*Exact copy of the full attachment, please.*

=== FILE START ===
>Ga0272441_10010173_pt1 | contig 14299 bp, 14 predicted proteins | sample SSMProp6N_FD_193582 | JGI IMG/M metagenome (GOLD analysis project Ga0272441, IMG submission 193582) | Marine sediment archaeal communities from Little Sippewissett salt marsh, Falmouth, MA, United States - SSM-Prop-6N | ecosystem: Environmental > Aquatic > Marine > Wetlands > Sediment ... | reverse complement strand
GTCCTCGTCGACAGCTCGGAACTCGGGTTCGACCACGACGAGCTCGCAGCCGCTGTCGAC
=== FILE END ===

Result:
>Ga0272441_10010173_pt1 | contig 14299 bp, 14 predicted proteins | sample SSMProp6N_FD_193582 | JGI IMG/M metagenome (GOLD analysis project Ga0272441, IMG submission 193582) | Marine sediment archaeal communities from Little Sippewissett salt marsh, Falmouth, MA, United States - SSM-Prop-6N | ecosystem: Environmental > Aquatic > Marine > Wetlands > Sediment ... | reverse complement strand
GTCCTCGTCGACAGCTCGGAACTCGGGTTCGACCACGACGAGCTCGCAGCCGCTGTCGAC